Homeland Security Chief Defends Deployments in Portland

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Homeland Security Chief Defends Deployments in Portland

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WASHINGTON — Chad F. Wolf, the acting secretary of homeland security, on Thursday defended his deployment of tactical agents to face protesters in Portland, Ore., after the standoff prompted accusations that the operation had politicized his agency.

Mr. Wolf told the Senate Homeland Security Committee that the local government in Portland had created a security void at the federal courthouse there, forcing him to deploy agents from Immigration and Customs Enforcement and Customs and Border Protection to support the Federal Protective Service, which provides year-round security at the courthouse.

The tactical teams provoked a national backlash after they used tear gas on crowds and detained protesters in unmarked vehicles. While the agents in front of the courthouse have been replaced with state police officers, Mr. Wolf said the tactical agents would remain in Portland until the agency was satisfied that the violence had subsided.

Mr. Wolf and Gov. Kate Brown of Oregon, a Democrat, agreed last week to replace the federal agents in front of the courthouse with state police officers.

“The full-augmented D.H.S. law enforcement posture remains in Portland,” Mr. Wolf told senators. “They will continue to remain until we are assured that the Hatfield federal courthouse, as well as other federal facilities in Portland, will no longer be violently attacked.”

In the days since federal agents pulled back, the crowd sizes have reduced to hundreds from thousands, and protests have moved away from the courthouse. On Wednesday night, the protests continued, with a crowd showing up at the Portland police bureau’s east precinct, spray-painting surveillance cameras and smashing the glass front doors. The police pursued the protesters through the streets, at times using tear gas despite local restrictions against it. Eight people were arrested.

Senate Democrats admonished Mr. Wolf for the deployment, saying that federal agents, including U.S. marshals, had only escalated tensions. They questioned why such agents would employ tactics so aggressive that the inspectors general of the Departments of Justice and Homeland Security have opened investigations.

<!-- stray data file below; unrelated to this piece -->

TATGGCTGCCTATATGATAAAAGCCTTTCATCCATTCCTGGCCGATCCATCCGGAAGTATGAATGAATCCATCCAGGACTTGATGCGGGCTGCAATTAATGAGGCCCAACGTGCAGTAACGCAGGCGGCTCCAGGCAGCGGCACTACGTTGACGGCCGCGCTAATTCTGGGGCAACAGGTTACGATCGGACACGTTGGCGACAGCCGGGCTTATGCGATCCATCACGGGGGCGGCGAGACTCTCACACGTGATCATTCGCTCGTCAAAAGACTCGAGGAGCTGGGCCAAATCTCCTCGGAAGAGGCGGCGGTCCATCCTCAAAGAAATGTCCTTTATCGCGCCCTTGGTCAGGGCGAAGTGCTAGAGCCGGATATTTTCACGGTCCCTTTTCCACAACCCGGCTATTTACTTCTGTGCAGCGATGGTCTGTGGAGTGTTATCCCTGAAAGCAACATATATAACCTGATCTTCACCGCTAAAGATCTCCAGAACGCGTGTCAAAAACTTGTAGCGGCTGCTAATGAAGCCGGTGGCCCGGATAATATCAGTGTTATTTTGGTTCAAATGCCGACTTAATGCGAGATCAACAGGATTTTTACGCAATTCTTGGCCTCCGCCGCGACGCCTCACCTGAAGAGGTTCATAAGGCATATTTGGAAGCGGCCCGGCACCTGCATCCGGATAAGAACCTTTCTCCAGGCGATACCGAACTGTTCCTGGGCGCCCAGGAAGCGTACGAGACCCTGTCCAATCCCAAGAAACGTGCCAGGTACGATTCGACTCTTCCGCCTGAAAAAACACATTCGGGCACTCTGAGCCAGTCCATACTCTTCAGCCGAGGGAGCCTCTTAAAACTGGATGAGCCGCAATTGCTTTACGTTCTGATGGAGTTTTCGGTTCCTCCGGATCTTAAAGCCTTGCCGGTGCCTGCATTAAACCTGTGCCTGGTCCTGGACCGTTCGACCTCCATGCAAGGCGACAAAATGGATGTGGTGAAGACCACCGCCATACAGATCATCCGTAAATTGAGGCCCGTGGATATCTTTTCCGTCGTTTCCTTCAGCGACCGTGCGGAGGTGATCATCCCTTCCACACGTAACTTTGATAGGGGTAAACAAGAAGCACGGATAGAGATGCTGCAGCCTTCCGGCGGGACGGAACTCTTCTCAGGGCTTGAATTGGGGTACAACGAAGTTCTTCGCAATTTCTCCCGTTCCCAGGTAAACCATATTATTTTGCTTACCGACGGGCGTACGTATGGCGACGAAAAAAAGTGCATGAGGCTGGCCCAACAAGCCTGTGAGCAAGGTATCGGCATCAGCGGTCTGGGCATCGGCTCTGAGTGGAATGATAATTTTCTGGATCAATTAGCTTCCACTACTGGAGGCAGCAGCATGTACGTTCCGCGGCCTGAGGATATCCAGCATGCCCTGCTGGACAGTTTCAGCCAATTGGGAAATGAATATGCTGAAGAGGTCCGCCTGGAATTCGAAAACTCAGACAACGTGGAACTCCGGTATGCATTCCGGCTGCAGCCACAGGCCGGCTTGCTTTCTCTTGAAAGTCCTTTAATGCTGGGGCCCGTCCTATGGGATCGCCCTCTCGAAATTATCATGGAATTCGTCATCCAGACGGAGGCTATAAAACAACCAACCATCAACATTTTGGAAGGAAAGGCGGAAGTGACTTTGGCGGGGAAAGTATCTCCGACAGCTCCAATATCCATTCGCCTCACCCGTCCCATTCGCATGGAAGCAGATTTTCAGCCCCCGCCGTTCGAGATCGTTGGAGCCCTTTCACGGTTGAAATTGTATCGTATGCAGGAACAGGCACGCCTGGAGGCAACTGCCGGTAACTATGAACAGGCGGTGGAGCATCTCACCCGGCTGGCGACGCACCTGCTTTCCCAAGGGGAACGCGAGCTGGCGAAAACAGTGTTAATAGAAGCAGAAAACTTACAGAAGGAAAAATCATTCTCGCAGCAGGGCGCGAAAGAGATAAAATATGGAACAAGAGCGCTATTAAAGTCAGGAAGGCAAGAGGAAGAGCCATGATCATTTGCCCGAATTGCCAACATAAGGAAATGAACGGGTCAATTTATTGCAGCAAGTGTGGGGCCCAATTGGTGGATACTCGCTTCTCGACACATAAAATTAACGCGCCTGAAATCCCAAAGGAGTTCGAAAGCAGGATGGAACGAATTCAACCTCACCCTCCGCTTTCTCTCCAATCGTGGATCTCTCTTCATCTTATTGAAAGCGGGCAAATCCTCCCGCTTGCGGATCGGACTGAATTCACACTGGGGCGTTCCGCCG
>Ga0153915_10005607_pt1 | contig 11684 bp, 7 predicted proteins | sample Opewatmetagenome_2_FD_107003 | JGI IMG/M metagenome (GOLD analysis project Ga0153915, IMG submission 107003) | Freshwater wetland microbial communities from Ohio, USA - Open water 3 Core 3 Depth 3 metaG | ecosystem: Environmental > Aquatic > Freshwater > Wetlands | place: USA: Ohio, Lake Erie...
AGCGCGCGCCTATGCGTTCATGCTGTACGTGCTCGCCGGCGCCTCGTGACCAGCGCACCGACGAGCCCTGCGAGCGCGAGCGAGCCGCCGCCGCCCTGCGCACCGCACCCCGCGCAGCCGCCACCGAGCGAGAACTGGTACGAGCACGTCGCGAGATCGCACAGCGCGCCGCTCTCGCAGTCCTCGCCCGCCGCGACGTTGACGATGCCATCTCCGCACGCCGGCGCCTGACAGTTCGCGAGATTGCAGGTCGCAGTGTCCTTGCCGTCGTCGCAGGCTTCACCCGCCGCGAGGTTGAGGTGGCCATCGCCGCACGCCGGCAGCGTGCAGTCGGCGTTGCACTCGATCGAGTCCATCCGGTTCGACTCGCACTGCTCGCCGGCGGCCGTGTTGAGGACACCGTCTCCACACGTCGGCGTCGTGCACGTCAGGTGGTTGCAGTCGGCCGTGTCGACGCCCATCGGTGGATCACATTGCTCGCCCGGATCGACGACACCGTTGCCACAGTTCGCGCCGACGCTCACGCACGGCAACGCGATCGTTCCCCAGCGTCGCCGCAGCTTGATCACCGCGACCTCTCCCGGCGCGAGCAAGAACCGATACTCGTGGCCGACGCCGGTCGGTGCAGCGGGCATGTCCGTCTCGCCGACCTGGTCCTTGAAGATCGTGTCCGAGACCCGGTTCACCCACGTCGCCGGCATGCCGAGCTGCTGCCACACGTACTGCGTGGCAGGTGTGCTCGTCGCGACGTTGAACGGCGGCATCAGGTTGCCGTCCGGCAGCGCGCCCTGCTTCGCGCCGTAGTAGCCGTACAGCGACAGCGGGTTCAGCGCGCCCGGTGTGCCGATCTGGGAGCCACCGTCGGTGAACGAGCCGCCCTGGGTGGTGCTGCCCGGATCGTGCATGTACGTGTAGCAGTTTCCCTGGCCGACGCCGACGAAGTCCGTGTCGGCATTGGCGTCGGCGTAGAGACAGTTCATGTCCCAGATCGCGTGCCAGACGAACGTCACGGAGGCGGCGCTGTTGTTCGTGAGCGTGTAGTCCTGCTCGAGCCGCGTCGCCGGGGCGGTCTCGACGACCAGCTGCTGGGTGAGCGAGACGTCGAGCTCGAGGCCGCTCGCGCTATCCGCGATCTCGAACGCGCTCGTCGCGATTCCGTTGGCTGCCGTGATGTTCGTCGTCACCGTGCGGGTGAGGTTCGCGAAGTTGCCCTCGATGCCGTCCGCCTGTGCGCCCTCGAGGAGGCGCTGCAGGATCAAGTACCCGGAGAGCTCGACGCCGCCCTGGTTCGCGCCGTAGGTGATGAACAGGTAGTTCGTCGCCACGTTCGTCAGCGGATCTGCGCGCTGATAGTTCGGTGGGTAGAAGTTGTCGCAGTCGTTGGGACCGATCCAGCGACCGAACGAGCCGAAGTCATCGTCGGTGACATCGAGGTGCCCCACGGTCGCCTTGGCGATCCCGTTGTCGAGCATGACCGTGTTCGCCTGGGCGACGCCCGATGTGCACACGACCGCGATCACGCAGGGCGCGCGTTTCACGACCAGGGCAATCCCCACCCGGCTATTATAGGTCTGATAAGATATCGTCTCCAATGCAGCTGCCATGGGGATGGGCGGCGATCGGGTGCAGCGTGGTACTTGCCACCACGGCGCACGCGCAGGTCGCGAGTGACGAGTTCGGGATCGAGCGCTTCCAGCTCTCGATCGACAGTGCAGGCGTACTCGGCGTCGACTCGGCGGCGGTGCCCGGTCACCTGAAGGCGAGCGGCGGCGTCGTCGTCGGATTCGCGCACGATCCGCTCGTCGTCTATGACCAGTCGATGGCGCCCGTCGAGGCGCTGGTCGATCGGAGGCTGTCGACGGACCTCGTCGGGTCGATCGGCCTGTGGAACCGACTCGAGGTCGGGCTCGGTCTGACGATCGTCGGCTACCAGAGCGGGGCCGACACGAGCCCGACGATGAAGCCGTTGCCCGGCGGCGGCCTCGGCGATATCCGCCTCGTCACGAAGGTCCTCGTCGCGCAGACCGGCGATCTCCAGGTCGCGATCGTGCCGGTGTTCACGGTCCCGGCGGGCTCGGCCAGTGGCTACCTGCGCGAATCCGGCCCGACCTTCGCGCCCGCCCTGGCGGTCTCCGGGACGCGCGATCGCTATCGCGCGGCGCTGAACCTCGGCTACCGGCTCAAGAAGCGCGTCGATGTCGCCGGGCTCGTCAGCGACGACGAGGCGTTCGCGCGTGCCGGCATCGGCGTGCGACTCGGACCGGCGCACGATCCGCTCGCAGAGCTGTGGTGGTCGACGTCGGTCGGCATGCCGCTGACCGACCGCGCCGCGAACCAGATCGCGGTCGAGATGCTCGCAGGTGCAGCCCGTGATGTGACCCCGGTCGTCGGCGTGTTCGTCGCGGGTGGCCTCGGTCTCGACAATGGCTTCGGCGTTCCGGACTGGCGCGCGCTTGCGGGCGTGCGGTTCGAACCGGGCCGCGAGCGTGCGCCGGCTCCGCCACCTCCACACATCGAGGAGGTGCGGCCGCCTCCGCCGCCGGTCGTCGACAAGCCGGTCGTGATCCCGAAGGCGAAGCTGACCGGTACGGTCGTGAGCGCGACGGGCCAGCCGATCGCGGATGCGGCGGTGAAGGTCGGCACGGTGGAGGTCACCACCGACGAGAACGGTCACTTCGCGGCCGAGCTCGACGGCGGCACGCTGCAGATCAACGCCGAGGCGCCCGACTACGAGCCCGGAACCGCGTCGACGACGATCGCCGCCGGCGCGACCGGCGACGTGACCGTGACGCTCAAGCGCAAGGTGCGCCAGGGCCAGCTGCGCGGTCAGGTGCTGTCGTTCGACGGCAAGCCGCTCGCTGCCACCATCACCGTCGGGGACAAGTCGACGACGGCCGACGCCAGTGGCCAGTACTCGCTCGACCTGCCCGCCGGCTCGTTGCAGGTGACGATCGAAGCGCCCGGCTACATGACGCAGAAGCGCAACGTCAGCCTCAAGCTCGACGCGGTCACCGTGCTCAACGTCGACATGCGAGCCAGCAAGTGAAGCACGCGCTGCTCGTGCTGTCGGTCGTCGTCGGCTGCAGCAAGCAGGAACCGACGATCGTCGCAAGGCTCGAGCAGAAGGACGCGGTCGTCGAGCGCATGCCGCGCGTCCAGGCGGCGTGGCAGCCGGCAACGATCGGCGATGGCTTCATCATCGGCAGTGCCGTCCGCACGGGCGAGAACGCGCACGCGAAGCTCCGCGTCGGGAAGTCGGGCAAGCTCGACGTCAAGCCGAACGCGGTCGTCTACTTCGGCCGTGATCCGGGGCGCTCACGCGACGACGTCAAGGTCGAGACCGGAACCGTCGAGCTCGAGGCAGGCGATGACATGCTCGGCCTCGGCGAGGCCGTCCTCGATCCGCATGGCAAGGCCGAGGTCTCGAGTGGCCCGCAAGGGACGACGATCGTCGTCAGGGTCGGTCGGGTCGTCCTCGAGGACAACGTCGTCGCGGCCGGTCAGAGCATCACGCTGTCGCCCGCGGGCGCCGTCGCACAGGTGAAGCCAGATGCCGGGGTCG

Republicans used images of protesters pointing lasers at federal officers and lobbing commercial-grade fireworks and bottles at the courthouse to back the deployment. Mr. Wolf said 277 homeland security agents were injured from July 4 to July 31, with injuries ranging from minor wounds to serious eye damage.

Videos have also captured agents clubbing a Navy veteran who stood peacefully and firing rubber bullets at demonstrators. Senior Homeland Security Department officials have attributed those episodes to the U.S. Marshals.

Senator Kamala Harris of California, who is being considered for the Democratic vice-presidential nomination, pressed Mr. Wolf on the use of force against journalists and legal observers, which is now the subject of litigation, as well as the tear-gassing of demonstrators. The crowds have included lines of veterans and mothers protesting peacefully.

“Have you consulted with medical experts about the impact of chemical irritants on protesters, including pregnant women?” Ms. Harris asked.

Mr. Wolf said he had not examined the effect specifically on pregnant women. He then tried to differentiate between the crowds gathered during the day, which he described as overwhelmingly peaceful, and those that he said were more violent after midnight. Videos have also captured the line of mothers outside the courthouse after midnight.

“I would advise you,” Ms. Harris pressed, “it is well known there are mothers, including pregnant women, attending these protests. I would advise you to consult with medical experts.”

Mr. Wolf said no agents had been suspended for excessive force.

And he called criticism from his predecessors, including Michael Chertoff, a homeland security secretary under George W. Bush, “dead wrong.” Those critics have said the department should have worked harder to collaborate with local officials before deploying the agents.

“I’m not going to get into an argument,” Mr. Chertoff said, adding that he based his views on videos capturing the unrest and that he was still concerned that President Trump was using the department for political purposes.

Mr. Wolf and Mark Morgan, the acting commissioner of Customs and Border Protection who spoke at a separate media briefing, continued to push back against criticism over the agents wearing camouflage uniforms as they detained demonstrators on Portland’s streets. Mr. Morgan pointed out that the uniforms were labeled “POLICE,” although even some administration officials have described the uniforms as ambiguous.

Kenneth T. Cuccinelli II, the acting deputy secretary of homeland security, submitted remarks to a Senate committee this week saying the department would “rapidly” replace the uniforms. Mr. Morgan provided clarity on Thursday: The agency is changing the color of the uniforms from camouflage to green.

Mike Baker contributed reporting from Seattle.

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